Dashing toward Maine’s future, immigrants make us better

As the crowd applauded, Maine’s change and potential for growth stood on a field last Saturday. The Lewiston boys’ cross-country team grinned, as one member held the state class A trophy.

While every new generation is an opportunity for growth and a new direction, something was different about these young men. Just listing the scorers’ names tells everyone they were not from Lewiston’s traditional Franco population: Farhan Abdillahi, Isaiah Harris, Mohamed Awil, Osman Mohamed and Mohamed Mohamed (also known as MoMo.) Not all of these runners are immigrants or from Somali backgrounds, but most are, and all are from, at some point, African descent.

The Lewiston boys’ win shows us that Maine’s immigrant communities have already become a part of the fabric of Maine.

When Somalis began migrating to Lewiston a dozen years ago, it wasn’t easy for them or for many of the city’s long-time residents.

In 2002, a letter-writer to the Sun Journal explained her discomfort, “I have finally decided why the influx of Somalis bothers me so much. . . The Somalis are going to change the Maine I know and love. I doubt that they will ever develop the Maine accent that I love and cherish.”  Left unacknowledged and perhaps not understood was the alteration Franco immigrants themselves brought to Maine’s tone and intonation and their poor reception by Mainers upon arrival, both preceding their now-solid place within the state.

Somali immigrants have increasingly incorporated themselves into the broader community. Whether it’s the team members who run along Mainers with deep multigenerational roots or the college student who misses a day of class to be sworn in as a citizen by a federal judge, they have become us. While tensions have not disappeared, it’s clear migrants are part of Maine.

Even more, immigrants are crucial for the state’s economic future. Right now, Maine’s economy is nearly stalled. But immigrants’ businesses provide a bright spot. Recently University of Southern Maine economist Charles Colgan said that stores owned by immigrants are doing fairly well, likely better than other retail establishments.

You can see immigrant communities’ entrepreneurship in the retail establishments on Lewiston’s Lisbon Street and beyond.

One Lewiston businessman, profiled for the 10-year anniversary of Somalis in Maine, kept a grueling and inspiring schedule. Hussein Ahmed took masters’ level classes in leadership studies, while working in his shop into the night six days a week. He combined this with community leadership and raising a large family.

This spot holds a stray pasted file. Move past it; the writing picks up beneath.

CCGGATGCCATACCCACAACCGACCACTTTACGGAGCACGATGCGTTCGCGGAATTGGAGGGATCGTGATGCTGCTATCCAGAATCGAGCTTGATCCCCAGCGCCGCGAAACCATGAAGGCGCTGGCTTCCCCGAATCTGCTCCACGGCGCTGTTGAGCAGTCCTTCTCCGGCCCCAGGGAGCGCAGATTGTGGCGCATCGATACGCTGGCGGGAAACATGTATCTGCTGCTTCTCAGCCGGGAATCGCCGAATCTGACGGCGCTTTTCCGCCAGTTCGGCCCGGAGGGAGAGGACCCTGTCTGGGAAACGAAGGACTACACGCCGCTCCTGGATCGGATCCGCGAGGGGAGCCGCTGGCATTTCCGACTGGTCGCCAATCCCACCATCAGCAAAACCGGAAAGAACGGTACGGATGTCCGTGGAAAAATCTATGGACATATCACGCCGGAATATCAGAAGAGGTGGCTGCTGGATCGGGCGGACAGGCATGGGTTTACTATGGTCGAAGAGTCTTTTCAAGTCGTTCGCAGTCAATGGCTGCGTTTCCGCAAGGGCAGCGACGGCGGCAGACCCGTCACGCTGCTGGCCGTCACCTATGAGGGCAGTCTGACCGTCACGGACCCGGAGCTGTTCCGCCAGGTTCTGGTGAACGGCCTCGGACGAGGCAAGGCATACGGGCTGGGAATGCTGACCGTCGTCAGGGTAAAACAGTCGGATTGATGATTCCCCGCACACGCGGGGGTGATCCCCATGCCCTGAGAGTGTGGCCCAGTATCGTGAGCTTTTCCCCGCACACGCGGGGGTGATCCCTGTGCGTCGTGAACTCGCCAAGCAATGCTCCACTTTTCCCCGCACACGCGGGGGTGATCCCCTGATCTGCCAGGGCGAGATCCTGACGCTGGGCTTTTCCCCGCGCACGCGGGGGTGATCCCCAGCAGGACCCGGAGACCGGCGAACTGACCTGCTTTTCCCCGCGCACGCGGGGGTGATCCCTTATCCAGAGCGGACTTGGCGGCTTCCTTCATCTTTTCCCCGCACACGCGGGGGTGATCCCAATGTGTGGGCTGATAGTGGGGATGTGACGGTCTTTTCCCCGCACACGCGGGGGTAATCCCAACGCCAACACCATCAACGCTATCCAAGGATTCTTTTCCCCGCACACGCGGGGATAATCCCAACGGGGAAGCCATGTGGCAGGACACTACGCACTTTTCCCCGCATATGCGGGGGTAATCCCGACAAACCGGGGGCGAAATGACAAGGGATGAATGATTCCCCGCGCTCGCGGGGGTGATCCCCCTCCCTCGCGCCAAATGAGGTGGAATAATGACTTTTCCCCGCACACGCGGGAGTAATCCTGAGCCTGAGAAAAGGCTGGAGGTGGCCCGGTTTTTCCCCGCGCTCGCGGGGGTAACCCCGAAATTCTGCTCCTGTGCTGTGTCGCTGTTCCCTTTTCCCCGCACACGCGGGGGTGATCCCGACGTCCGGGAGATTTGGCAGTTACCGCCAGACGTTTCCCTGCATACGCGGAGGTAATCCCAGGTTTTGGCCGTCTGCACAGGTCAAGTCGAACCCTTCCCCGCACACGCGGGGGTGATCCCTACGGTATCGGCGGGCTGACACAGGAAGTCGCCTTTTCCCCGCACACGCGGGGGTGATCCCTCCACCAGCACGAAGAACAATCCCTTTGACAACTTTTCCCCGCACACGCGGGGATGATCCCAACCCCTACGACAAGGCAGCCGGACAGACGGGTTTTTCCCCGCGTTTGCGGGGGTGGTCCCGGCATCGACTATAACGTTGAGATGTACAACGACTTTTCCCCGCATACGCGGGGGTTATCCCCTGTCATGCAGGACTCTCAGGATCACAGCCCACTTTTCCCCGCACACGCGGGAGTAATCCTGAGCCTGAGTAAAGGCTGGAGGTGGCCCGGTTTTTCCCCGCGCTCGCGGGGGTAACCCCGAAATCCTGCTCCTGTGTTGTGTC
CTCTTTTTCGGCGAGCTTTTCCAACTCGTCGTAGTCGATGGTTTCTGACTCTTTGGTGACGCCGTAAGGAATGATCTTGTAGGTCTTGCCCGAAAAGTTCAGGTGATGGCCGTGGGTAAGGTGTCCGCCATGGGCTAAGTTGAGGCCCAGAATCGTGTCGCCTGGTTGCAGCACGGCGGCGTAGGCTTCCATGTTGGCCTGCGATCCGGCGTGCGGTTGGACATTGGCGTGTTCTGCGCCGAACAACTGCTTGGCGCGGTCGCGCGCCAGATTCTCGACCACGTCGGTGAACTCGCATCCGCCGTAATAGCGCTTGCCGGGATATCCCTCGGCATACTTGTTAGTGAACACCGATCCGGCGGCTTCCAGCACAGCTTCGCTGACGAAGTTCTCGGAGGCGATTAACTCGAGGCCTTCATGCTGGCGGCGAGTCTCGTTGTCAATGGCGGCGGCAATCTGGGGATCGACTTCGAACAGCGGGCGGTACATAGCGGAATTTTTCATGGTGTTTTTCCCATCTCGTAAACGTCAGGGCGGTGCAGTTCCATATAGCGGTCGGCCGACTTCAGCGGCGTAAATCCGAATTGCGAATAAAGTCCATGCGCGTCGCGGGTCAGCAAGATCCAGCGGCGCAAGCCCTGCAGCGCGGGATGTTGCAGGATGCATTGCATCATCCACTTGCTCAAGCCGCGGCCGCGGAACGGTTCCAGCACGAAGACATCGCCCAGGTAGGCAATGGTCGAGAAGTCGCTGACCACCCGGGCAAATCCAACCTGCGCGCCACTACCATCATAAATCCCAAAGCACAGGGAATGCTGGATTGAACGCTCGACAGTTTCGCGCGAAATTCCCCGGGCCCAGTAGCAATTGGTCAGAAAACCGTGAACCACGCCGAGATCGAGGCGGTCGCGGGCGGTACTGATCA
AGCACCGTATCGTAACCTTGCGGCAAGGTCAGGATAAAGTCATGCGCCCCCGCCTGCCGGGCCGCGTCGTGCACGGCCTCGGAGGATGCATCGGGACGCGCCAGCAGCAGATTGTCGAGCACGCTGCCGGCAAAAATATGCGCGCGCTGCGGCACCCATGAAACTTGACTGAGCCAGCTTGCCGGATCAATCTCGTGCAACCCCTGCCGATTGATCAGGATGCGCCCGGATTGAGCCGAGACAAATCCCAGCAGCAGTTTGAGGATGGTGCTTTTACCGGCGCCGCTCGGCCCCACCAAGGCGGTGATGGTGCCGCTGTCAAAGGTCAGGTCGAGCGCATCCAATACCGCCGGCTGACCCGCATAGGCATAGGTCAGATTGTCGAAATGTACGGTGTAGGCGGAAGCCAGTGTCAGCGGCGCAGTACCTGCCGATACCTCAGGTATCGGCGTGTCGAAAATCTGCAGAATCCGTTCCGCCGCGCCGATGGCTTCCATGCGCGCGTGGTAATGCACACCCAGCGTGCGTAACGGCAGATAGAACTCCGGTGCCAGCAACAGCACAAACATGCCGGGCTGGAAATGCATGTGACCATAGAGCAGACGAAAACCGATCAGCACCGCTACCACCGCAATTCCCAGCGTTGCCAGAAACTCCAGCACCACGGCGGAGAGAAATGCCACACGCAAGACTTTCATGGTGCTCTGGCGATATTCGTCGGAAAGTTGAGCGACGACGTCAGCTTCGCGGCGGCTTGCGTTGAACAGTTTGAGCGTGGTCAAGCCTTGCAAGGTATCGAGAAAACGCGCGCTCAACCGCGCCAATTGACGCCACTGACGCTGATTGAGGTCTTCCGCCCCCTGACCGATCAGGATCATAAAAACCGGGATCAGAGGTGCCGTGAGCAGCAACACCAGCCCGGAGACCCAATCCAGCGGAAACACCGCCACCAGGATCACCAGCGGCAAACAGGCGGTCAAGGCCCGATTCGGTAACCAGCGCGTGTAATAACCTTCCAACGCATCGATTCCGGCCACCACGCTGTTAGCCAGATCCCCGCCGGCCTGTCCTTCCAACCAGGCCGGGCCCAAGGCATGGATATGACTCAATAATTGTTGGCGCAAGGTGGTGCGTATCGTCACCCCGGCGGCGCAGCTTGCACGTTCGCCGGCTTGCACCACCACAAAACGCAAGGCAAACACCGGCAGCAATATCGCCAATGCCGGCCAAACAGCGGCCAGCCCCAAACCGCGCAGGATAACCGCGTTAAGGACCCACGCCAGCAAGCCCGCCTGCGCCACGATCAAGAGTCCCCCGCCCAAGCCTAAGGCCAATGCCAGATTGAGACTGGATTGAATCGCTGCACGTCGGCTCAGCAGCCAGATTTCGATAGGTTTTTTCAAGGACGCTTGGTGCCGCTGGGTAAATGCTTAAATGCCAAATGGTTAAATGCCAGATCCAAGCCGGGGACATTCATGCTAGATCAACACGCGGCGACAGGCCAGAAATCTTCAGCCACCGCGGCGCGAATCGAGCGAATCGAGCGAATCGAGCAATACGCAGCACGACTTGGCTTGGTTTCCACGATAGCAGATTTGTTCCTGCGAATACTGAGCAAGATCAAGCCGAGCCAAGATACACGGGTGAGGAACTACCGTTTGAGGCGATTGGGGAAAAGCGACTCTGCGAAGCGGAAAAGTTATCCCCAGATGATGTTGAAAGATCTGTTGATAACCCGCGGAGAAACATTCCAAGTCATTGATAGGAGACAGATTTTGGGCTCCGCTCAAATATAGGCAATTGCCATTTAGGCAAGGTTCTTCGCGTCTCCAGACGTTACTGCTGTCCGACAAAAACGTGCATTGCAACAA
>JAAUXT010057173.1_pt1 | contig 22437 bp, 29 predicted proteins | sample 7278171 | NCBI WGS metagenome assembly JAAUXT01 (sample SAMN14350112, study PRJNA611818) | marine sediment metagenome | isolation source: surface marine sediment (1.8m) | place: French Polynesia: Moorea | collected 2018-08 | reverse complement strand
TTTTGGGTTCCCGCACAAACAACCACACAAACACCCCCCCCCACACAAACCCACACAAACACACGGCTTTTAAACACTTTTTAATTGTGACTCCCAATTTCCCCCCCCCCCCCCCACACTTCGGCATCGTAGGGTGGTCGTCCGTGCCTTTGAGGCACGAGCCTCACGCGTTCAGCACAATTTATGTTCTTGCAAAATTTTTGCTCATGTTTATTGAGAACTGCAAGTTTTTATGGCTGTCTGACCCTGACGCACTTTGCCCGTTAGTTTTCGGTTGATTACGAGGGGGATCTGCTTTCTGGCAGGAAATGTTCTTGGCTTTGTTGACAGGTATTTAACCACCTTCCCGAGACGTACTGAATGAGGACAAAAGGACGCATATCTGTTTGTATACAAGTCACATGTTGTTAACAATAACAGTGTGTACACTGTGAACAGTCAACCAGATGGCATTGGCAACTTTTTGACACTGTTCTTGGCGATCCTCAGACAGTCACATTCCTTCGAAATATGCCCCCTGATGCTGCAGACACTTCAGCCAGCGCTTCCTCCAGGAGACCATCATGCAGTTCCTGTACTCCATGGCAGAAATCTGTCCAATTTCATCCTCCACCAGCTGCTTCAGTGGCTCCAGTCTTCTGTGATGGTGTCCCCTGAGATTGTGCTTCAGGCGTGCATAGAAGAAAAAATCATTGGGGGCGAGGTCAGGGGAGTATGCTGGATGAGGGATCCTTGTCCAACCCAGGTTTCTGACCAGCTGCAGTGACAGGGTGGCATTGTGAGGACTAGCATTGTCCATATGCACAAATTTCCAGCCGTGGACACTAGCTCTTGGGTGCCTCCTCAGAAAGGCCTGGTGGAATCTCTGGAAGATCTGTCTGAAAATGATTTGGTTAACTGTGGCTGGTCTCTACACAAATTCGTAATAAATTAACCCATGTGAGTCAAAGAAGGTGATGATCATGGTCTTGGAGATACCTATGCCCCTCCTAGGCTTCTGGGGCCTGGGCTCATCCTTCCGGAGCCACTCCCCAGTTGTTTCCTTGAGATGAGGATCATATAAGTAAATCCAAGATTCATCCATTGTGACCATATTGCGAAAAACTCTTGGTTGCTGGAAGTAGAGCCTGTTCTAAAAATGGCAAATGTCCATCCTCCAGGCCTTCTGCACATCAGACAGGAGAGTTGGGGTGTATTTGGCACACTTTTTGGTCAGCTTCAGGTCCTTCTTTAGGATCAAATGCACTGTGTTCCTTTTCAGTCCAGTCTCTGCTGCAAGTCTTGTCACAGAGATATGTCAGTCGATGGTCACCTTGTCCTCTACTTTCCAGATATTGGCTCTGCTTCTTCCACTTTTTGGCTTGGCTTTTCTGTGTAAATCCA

Ahmed’s story reminds me of my family’s, of my father’s babyhood in the small store his Eastern European immigrant parents ran in Brooklyn, N.Y. In his case, my dad was the first family member with any education past high school, but that second-generation went to school, started their own businesses and entered professions. This is the American story.

Immigrants can change difficult demographics dynamics. Maine has a slow-growing population, realities related to being among the oldest and whitest states in the country. On average, immigrants tend to be relatively young and have large families. The Migration Policy Institute reports Maine’s “foreign-born population has grown by 16.5 percent in the last 11 years,” a rate far faster than other groups.

Attracting immigrants can help Maine grow and prosper, helping to attract others to the Pine Tree state. Indeed, younger Mainers who have left and people considering moving to Maine often mention a desire for greater cultural diversity.

Encouraging people new to the country to come to our state helps all of us. State government needs to fund the Welcome Center for skilled, professional immigrants established in last session’s workforce bill and make it clear we want new people from many populations.

If our state is to have a vibrant future, we need more young people and the greater economic growth they will bring.

As for the speeding Lewiston boys, running and winning were what they were about last Saturday, as their five top runners were among the 20 fastest in the contest. Asked about the race, Mohammed Awil said, “I feel awesome right now. We kind of started out slow the first mile and picked up the pace the second mile. I am glad to be a captain of this team.” And now they are a part of our Maine team.

Amy Fried

About Amy Fried

Amy Fried loves Maine's sense of community and the wonderful mix of culture and outdoor recreation. She loves politics in three ways: as an analytical political scientist, a devoted political junkie and a citizen who believes politics matters for people's lives. Fried is Professor of Political Science at the University of Maine. Her views do not reflect those of her employer or any group to which she belongs.